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  • Wonder Woman Writer Allan Heinberg Joins New York Film Academy Guest Speaker Series

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    The New York Film Academy was proud to welcome Wonder Woman screenwriter Allan Heinberg to its Los Angeles Campus.

    Heinberg has written for Party of Five, Sex in the City, The OC, Grey’s Anatomy, and Gilmore Girls. He is also the creator and showrunner of The Catch. Outside of television, Heinberg has worked for DC comics, writing The Young Avengers, Justice League, and the 2005 reboot of Wonder Woman.

    Heinberg regaled students with the tale of how he was hired to write the Wonder Woman film. He first saw the character of Wonder Woman, aka Diana Prince, on an episode of Super Friends. He was seven. A few years later, when Linda Carter burst on television screens in the 1970s, Heinberg was hooked. The very first play he wrote after graduating college featured Wonder Woman. After that, Heinberg moved to Los Angeles and immediately began working in television.

    After years of working on Grey’s Anatomy, Heinberg began looking for a new project. There was a Wonder Woman feature in development but Heinberg did not consider applying. He explained, “Usually, there’s a big wall between movie writers and television writers … It is a big risk for a television writer to be asked to work a large tent-pole film. They just don’t do that.”

    Heinberg was happy to cheer on his friend (and President of DC Comics) Geoff Johns as he worked to develop the Wonder Woman film for Warner Brothers. After about a year, Johns called Heinberg and told him that his team had hit a wall in the writing process. Producer Zack Snyder wanted to start over from the beginning.

    Snyder and Johns brought their teams together to explore the fundamentals of Wonder Woman. When it came time to decide who would have a seat at the table, Johns said he didn’t want anyone except Heinberg. Snyder agreed and the brain trust that created the final screenplay was formed.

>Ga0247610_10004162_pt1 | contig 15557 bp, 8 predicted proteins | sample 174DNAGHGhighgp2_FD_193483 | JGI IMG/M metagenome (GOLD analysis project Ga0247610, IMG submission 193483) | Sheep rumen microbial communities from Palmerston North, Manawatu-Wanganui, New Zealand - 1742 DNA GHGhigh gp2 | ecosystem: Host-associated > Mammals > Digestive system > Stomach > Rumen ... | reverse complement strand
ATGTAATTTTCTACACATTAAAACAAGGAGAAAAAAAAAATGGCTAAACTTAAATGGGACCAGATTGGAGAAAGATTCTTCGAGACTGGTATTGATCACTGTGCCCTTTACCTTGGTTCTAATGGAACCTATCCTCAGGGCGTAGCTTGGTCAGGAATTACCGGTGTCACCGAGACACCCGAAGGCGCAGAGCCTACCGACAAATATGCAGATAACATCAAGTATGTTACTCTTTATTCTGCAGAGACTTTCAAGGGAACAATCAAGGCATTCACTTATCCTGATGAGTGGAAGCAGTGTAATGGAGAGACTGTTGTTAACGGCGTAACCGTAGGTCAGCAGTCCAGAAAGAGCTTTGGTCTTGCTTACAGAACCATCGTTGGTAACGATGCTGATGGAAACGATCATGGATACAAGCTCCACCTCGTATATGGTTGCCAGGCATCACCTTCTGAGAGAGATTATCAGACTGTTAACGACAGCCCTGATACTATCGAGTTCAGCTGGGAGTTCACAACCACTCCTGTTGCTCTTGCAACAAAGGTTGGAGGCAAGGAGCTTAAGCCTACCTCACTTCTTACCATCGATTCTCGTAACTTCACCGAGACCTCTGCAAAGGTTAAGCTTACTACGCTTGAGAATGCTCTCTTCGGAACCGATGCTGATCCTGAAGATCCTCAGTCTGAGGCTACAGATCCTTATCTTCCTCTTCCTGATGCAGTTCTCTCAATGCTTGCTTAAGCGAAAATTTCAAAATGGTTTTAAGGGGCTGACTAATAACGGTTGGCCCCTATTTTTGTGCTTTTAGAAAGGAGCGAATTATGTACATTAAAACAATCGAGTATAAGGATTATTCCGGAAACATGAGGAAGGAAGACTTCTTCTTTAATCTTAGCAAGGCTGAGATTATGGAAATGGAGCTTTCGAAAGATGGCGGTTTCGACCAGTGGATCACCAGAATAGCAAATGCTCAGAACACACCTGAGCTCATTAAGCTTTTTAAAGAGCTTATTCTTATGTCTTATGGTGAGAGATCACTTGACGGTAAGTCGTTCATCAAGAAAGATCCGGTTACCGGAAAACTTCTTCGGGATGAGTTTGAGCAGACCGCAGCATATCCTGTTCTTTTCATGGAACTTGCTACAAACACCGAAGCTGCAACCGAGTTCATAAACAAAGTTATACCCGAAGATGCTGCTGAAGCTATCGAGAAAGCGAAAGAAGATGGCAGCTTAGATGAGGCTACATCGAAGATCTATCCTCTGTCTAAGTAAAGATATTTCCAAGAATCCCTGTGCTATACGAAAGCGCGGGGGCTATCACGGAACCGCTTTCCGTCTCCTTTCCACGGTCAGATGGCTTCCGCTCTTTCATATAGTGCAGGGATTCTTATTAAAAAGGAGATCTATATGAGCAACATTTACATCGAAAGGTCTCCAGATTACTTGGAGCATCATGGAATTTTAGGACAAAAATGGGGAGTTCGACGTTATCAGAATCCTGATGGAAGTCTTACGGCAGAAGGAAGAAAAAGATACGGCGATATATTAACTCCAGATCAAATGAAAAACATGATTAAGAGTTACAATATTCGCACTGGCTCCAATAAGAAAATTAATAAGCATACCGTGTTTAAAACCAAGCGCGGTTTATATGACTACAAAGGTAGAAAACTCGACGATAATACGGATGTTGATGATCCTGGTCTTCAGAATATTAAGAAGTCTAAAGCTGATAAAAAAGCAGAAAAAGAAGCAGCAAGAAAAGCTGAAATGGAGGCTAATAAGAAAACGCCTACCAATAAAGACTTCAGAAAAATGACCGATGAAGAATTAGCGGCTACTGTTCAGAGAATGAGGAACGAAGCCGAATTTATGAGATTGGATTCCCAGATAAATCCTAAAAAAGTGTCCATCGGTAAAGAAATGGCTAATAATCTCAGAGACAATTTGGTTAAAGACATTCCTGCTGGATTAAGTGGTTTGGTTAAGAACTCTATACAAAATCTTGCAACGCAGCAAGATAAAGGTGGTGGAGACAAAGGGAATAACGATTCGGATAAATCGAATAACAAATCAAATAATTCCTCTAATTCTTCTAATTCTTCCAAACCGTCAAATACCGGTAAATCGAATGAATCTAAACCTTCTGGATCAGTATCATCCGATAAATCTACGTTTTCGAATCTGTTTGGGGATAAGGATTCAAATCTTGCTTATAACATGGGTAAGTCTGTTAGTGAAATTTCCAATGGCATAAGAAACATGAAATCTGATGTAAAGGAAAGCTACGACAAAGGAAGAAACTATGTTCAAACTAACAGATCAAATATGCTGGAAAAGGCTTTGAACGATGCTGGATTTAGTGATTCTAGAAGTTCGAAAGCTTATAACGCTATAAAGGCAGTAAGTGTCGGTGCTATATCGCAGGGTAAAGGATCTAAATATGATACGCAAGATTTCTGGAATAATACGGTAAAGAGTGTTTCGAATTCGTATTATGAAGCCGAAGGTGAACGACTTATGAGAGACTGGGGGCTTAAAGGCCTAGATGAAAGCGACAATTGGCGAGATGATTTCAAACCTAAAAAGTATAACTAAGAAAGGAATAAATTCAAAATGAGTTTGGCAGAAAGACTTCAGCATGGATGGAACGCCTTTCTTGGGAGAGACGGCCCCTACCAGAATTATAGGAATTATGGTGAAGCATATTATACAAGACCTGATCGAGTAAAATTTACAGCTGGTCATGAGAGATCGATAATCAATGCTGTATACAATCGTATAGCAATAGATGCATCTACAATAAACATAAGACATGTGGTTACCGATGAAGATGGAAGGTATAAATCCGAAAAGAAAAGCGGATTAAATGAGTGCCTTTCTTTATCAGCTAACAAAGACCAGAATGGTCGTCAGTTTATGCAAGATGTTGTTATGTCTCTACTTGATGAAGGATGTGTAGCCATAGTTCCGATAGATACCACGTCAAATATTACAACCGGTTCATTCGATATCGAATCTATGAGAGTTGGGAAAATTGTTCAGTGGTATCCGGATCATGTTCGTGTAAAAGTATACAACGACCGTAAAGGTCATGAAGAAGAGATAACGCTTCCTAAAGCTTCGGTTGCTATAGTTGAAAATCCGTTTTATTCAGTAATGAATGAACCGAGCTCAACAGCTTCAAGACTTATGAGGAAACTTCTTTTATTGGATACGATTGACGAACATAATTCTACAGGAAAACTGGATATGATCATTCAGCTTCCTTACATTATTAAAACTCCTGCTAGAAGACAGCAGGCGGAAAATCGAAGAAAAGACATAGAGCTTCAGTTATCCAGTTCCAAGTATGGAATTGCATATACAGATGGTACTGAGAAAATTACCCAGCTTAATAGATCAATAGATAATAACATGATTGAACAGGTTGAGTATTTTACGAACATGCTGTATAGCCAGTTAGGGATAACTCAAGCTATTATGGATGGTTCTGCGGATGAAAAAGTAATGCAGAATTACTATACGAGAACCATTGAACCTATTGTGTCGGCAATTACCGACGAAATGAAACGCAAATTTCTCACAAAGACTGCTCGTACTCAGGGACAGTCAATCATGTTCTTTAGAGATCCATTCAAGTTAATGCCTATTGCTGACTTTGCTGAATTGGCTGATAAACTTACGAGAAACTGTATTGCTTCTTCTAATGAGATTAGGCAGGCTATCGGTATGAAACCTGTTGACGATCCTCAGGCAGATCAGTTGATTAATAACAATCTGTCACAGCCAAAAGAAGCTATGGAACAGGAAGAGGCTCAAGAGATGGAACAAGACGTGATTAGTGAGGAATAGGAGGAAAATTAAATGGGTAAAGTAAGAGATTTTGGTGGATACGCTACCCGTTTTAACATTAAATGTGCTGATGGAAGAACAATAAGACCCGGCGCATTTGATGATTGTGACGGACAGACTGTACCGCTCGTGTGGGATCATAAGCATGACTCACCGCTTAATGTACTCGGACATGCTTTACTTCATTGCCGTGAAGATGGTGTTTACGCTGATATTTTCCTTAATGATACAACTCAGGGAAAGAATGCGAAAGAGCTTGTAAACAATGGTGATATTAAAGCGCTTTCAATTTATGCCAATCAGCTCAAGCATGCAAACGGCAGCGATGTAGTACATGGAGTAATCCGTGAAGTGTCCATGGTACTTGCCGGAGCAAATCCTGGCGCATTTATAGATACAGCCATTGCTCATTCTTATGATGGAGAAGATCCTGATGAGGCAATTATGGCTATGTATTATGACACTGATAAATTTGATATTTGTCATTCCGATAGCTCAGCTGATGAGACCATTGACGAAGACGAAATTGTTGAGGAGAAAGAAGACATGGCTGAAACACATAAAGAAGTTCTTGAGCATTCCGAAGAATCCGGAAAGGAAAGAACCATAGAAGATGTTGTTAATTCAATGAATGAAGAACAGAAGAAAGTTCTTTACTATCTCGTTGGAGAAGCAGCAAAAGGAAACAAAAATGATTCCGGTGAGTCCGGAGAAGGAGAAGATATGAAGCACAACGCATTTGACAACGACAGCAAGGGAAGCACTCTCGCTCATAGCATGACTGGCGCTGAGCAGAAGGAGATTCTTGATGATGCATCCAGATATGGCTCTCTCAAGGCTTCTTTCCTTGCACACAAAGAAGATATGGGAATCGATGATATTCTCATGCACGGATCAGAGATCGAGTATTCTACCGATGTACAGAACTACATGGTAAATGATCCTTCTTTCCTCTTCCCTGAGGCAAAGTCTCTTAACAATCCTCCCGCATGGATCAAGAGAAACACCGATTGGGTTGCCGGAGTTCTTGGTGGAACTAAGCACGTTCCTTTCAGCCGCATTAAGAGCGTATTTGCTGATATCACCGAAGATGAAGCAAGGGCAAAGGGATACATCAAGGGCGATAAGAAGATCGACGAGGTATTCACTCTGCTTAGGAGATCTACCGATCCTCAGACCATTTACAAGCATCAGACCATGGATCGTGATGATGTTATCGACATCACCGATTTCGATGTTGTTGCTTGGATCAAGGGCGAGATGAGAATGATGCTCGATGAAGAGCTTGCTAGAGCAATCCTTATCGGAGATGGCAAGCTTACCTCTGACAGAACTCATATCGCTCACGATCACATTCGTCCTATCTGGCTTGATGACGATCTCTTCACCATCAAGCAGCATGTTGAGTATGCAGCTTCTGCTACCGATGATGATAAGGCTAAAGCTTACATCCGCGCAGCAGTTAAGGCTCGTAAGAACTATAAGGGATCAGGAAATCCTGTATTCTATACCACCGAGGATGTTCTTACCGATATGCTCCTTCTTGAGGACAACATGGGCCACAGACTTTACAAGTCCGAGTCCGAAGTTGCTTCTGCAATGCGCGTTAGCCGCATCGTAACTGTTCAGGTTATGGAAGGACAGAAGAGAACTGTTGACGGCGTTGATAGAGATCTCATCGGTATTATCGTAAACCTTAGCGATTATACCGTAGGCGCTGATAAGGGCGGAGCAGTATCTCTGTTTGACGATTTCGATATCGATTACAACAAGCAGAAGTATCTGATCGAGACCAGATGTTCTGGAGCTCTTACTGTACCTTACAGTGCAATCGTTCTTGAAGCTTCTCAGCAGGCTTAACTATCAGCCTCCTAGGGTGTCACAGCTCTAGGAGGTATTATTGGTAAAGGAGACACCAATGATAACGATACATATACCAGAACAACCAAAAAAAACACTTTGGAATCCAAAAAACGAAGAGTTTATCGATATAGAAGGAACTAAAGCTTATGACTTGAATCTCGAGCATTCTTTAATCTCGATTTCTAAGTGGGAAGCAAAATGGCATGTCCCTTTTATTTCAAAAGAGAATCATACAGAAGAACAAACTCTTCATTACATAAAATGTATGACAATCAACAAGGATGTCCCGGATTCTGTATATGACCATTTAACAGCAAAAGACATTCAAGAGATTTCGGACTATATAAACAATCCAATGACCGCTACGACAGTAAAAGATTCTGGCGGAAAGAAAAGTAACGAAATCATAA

Heinberg listened as Synder explained the finer details of the project. Snyder broke down what the team had been preparing. Heinberg knew what story he wanted to tell. He said, “For me, there’s really only one essential Wonder Woman story and that’s her origin story.”

    One of the major problems most writers run into when writing Wonder Woman is that her origin story does not typically contain the deeply personal, emotional hook — like a terrible crisis or loss to overcome — typical in a hero’s origin. For example, in contrast, Batman’s parents are murdered and, as he grows up, he is driven to protect his entire city from feeling that same pain. Similarly, Superman was orphaned and his home planet was destroyed, so he spends the rest of his life protecting his new home and the people in it. In the case of Wonder Woman, Diana Prince was molded from clay by her mother, Hippolyta, and grew up in a women-only utopian paradise, where the powerful Amazons live independently from the world and evils of mankind.

    Using references like Splash and The Little Mermaid, Heinberg described Diana’s origin myth, where she leaves Themyscira to save mankind. Heinberg referred to it as a fish-out-of-water story. The comparison resonated with Snyder. By the end of the first meeting, everyone agreed that Heinberg’s version of Wonder Woman’s origin was the right direction to take the film.

    Over the next three days, they constructed a story and broke down a script so Snyder could pitch it to the studio. It was green-lit on the fourth day. The film already had a release date. Now, Snyder wanted Heinberg to write the script.

    The only problem was that Heiberg had a job. He was still a part of the Shondaland family after moving from Grey’s Anatomy to Scandal, and it was the middle of the season. Heiberg wasn’t sure how he was going to be able to do both the show and the film. So, he had to speak with Shonda Rhymes. He was convinced she would say no. With two more years on his contract, Heinberg fully expected to have to walk away from his dream job.

    When he walked into her office, Rhymes thought he was going to quit. When he told her the news, she said simply, “It’s Wonder Woman. You have to do it.”

    Heinberg was adamant that no other showrunner would have afforded him this opportunity, and says the moral of this tale is that none of this could have happened if it wasn’t for the relationships he’d previously built with his colleagues. He described Snyder as his hero for championing his vision of the film. It’s not a typical superhero film: Wonder Woman focuses on the human relationships, as opposed to the hero and villain aspect of the genre.

    During the Q & A portion of the Guest Speaker event, one NYFA student asked, “How do you think the success of Wonder Woman has changed the way people will write women in the future?”

    Heinberg gave a cheeky response, stating, “Well, Wonder Woman has made a lot of money.”

    One obvious change is that more women-centered films in the superhero genre are being green-lit this year. Harley Quinn, Batgirl, and Captain Marvel will all be getting feature films soon.

    “There’s an audience we can serve,” said Heinberg. “I don’t think the formula that made Wonder Woman can be replicated. You need to come up with a compelling and emotional story that can stand up on its own.”

    The New York Film Academy would like to thank Allan Heinberg for taking the time to speak with our students. Wonder Woman is now available on DVD.